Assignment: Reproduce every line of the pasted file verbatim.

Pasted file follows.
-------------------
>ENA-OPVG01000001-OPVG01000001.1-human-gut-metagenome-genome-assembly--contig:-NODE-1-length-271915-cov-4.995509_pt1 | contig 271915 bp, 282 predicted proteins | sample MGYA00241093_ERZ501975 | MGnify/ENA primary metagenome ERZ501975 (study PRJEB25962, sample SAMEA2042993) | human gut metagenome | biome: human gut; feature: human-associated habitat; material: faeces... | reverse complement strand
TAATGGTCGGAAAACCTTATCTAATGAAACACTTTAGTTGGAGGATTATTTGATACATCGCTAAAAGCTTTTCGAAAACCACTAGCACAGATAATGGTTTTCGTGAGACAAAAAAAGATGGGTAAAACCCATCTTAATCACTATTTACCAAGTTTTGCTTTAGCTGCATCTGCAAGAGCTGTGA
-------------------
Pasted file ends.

>ENA-OPVG01000001-OPVG01000001.1-human-gut-metagenome-genome-assembly--contig:-NODE-1-length-271915-cov-4.995509_pt1 | contig 271915 bp, 282 predicted proteins | sample MGYA00241093_ERZ501975 | MGnify/ENA primary metagenome ERZ501975 (study PRJEB25962, sample SAMEA2042993) | human gut metagenome | biome: human gut; feature: human-associated habitat; material: faeces... | reverse complement strand
TAATGGTCGGAAAACCTTATCTAATGAAACACTTTAGTTGGAGGATTATTTGATACATCGCTAAAAGCTTTTCGAAAACCACTAGCACAGATAATGGTTTTCGTGAGACAAAAAAAGATGGGTAAAACCCATCTTAATCACTATTTACCAAGTTTTGCTTTAGCTGCATCTGCAAGAGCTGTGA